I then went to the webpage where Lindzen made that claim and it didn’t take long before I found that part that was showed in the summary. However, reading until the end, I couldn’t find the claim that current climate change is natural because the climate has changed before. There was even this (my emphasis):

Supporting the notion that man has not been the cause of this unexceptional change in temperature is the fact that there is a distinct signature to greenhouse warming: surface warming should be accompanied by warming in the tropics around an altitude of about 9km that is about 2.5 times greater than at the surface. Measurements show that warming at these levels is only about 3/4 of what is seen at the surface, implying that only about a third of the surface warming is associated with the greenhouse effect, and, quite possibly, not all of even this really small warming is due to man (Lindzen, 2007, Douglass et al, 2007).

So, yes, he certainly entertains the idea that the change is natural, but not because the climate changed before, but because the hallmarks are not there. He even acknowledges that human emissions could have an influence, albeit small (which was what I expected he would say).

Again, this is a perfect explanation of the claim that the “climate changed before”, but without the “so current climate change is natural” part. Why is that important? Remember, according to the video abstract and the SkepticalScience post, the misinformation of that “denialist” claim rests on a hidden premise. This is the structure:

  • Premise 1: climate has changed naturally in the past
  • Premise 2: the climate is changing now
  • Hidden premise: “if something wasn’t a cause in the past, it can’t be a cause now” (in the video abstract) or slightly differently worded as “if nature caused climate change in the past, it must always be the cause of climate change” (in the SkepticalScience post)”
  • Conclusion: current climate change is natural

This hidden premise is crucial to complete this fallacy. It is central to the invalidation of that specific argument and is nowhere to be found in the Lindzen article. Therefor it is a bad example for the claim that the most popular “denialist” claim is that “Earth’s climate has changed naturally in the past, so current climate change is natural“. Lindzen had numerous reasons why current climate change is (mostly) natural and that climate changed in the past (therefor that must also be the case now) was not one of them. The “climate is always changing” claim in the article seem to be a reaction to the assumption that the climate was stable until humans started to emit CO2 and it was not used as a reason for why that change is (mostly) natural.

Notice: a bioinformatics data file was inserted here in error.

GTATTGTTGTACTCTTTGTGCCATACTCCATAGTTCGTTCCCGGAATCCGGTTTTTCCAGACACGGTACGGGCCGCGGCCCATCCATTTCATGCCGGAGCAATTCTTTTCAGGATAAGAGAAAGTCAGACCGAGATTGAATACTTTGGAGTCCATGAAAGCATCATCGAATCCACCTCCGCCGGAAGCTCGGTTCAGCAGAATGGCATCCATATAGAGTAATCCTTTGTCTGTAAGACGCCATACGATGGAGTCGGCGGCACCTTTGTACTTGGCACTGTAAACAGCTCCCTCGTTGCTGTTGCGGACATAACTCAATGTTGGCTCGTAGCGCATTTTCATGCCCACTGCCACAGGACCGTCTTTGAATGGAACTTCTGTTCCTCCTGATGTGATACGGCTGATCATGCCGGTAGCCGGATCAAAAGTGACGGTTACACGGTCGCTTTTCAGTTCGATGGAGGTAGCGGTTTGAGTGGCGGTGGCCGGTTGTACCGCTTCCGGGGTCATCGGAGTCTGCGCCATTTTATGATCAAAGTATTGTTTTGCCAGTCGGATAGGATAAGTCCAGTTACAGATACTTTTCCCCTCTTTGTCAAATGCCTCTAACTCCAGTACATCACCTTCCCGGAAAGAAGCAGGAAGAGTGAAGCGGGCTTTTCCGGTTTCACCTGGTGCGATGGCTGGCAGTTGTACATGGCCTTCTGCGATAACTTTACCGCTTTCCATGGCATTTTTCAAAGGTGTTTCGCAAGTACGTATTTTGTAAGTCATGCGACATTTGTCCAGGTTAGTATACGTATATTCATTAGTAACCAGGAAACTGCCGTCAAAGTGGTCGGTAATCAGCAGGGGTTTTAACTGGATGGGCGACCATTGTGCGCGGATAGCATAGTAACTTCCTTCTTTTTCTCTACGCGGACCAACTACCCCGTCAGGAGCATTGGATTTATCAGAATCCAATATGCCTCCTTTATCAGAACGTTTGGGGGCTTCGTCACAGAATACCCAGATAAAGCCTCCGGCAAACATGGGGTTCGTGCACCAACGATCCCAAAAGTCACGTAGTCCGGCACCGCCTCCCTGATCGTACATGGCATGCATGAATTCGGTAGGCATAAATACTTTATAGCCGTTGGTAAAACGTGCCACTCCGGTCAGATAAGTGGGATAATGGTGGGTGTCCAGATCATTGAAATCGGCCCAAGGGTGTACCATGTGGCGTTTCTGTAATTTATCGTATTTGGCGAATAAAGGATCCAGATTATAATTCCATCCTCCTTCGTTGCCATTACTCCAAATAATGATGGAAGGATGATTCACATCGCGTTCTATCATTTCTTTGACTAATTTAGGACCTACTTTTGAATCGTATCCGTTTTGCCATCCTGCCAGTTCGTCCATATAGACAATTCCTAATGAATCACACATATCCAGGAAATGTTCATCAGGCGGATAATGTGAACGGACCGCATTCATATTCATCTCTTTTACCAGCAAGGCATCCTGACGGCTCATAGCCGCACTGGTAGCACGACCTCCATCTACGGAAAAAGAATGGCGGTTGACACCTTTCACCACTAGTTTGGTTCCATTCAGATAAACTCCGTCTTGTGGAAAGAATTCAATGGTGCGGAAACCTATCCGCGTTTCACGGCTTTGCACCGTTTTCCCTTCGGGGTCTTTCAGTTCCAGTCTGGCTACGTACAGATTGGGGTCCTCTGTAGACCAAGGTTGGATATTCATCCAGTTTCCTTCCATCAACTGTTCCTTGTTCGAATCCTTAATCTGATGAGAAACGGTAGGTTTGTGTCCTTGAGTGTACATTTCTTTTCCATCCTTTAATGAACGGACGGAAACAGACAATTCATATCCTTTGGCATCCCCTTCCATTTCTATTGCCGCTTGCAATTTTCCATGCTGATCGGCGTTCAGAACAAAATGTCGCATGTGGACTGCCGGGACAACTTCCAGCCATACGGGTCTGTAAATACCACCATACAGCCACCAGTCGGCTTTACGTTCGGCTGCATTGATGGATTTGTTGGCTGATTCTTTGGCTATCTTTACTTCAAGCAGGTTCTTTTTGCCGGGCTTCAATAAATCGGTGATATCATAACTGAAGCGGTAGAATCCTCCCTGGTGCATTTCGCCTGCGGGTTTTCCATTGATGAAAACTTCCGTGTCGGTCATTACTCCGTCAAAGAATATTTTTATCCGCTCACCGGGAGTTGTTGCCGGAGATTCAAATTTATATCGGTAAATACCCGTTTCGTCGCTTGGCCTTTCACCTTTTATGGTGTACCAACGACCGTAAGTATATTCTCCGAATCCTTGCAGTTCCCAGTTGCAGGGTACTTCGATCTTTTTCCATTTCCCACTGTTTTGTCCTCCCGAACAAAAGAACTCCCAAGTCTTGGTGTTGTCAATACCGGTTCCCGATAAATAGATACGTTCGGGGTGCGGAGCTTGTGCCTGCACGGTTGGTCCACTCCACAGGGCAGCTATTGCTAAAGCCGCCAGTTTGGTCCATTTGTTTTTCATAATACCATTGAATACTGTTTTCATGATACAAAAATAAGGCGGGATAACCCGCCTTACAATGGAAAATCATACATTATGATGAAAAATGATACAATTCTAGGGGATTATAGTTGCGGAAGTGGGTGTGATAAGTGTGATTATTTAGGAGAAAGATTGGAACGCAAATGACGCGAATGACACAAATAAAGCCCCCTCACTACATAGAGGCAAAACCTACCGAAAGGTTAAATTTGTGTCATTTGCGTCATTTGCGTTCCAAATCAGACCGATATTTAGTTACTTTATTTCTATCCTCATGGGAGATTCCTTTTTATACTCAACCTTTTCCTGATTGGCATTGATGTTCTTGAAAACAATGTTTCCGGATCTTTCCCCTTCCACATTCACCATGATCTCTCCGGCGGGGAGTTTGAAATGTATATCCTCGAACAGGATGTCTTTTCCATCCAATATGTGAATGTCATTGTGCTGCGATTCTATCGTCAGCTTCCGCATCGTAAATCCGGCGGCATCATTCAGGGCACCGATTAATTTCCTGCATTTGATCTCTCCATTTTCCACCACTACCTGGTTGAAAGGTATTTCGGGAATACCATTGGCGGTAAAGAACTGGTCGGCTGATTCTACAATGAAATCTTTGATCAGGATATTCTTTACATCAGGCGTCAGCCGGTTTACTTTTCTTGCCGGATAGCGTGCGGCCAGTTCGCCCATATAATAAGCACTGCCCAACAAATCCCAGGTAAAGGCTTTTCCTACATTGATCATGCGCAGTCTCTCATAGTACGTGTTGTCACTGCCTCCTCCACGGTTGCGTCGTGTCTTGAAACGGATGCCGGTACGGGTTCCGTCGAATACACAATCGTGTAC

This is the pitfall of this easy six-step critical thinking for people who lack expertise. It rests on a specific line of reasoning that is not that easy to spot when one only looks at some key words (in this case “the climate is changing”). If even John Cook, as an author of the paper AND the SkepticalScience post, is glossing over the specifics of misinformation in his own example, then how on earth would those who lack expertise be able to spot the difference?


6 thoughts on “The pitfall of Cook’s “simple” six-step critical thinking process

  1. vuurklip

    I admire the effort you put into debunking the likes of John Cook. However I can not bring myself to read beyond a (Cook) statement like this: “Earth’s climate has changed naturally in the past, so current climate change is natural.”

    It is a devious and dishonest way to fabricate an argument which is so easy to discredit. I have never come across this argument in my reading of skeptical blogs and would suspect that only a small minority of skeptics will subcribe to such poor reasoning.

    But then, this kind of dishonesty is par for the course since the 97% “consensus”.


    1. trustyetverify Post author

      To be honest, I also never came across this specific argument before. I agree that if it exists, it must be marginal.